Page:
(Slang) A male homosexual. Known historic usages of this word include in The American Thesaurus of Slang by Lester V. Berrey, Melvin Van den Bark, et al., in 1942 ("Effeminate man,...Fauntleroy, flit, fuddyduddy" and "Male homosexual,...flit, four-letter man, fruit, fruitery"); in J.D. Salinger's The Catcher in the Rye in 1951 ("Sometimes it was hard to believe, the people he said were flits and lesbians."); and in E. Lacy's Pity Honest in 1964 ("'Could he have been on the flit side?' 'Doubt that,...not that I'm any authority on queers.'").

An insecticide from the 1920's, sold in a yellow can with a black band. Around 1927 they hired one Ted Geisel to draw advertising cartoons for them. The cartoons were extremely popular, and their slogan, "Quick, Henry! The Flit!" became incredibly popular.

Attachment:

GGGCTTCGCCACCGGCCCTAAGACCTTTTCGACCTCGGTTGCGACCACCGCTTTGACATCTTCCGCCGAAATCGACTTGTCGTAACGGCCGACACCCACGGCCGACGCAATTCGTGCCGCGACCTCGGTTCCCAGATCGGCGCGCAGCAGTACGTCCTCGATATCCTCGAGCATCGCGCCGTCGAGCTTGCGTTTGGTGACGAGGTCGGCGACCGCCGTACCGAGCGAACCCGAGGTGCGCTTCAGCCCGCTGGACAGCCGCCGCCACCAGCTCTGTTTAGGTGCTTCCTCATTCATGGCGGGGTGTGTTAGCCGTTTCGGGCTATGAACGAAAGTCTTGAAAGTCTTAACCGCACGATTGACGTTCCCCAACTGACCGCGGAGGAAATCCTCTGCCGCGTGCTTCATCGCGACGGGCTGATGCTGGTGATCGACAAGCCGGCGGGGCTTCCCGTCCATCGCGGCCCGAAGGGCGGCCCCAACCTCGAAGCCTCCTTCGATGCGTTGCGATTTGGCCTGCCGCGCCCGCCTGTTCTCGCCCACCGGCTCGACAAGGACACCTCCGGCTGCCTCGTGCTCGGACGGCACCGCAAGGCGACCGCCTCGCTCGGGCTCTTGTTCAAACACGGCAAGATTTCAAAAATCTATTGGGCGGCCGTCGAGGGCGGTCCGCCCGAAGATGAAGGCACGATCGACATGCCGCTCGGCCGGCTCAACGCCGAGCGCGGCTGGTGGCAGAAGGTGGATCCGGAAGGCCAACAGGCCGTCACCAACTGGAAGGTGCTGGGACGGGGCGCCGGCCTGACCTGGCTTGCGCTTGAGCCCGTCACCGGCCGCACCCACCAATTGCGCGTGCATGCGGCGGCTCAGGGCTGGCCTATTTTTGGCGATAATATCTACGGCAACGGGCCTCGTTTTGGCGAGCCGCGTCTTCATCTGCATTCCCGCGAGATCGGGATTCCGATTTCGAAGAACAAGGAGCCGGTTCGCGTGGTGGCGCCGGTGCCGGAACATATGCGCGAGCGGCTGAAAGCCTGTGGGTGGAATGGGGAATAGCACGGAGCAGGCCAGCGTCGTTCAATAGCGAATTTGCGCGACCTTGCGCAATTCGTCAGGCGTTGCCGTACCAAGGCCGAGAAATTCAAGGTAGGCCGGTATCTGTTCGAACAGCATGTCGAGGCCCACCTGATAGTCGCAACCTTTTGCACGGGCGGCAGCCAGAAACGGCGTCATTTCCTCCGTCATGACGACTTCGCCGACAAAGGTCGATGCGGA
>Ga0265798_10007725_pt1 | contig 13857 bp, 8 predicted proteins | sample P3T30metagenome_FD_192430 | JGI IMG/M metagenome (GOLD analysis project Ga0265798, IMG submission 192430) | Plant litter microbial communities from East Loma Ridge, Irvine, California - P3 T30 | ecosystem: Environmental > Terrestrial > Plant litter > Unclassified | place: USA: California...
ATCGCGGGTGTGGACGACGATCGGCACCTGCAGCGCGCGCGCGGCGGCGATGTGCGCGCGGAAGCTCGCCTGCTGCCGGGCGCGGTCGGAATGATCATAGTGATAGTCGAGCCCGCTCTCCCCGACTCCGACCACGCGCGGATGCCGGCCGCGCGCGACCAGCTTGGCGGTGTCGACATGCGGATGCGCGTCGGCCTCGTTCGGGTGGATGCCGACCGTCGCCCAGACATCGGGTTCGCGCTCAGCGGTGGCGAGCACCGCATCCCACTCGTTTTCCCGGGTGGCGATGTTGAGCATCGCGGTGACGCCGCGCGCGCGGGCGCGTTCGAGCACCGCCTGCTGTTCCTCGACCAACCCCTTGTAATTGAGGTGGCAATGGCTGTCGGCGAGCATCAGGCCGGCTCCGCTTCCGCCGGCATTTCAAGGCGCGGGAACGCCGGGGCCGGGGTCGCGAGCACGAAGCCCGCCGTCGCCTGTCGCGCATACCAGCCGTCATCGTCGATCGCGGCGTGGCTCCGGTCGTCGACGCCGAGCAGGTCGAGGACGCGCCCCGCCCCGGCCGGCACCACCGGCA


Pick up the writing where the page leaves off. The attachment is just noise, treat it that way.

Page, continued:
Flit (?), v. i. [imp. & p. p. Flitted (?); p. pr. & vb. n. Flitting (?).] [OE. flitten, flutten, to carry away; cf. Icel. flytja, Sw. flytta, Dan. flytte. 84. Cf. Fleet, v. i.]

1.

To move with celerity through the air; to fly away with a rapid motion; to dart along; to fleet; as, a bird flits away; a cloud flits along.

A shadow flits before me. Tennyson.

2.

To flutter; to rove on the wing.

Dryden.

3.

To pass rapidly, as a light substance, from one place to another; to remove; to migrate.

It became a received opinion, that the souls of men, departing this life, did flit out of one body into some other. Hooker.

4.

To remove from one place or habitation to another.

[Scot. & Prov. Eng.]

Wright. Jamieson.

5.

To be unstable; to be easily or often moved.

And the free soul to flitting air resigned. Dryden.

 

© Webster 1913.


Flit, a.

Nimble; quick; swift. [Obs.] See Fleet.

 

© Webster 1913.

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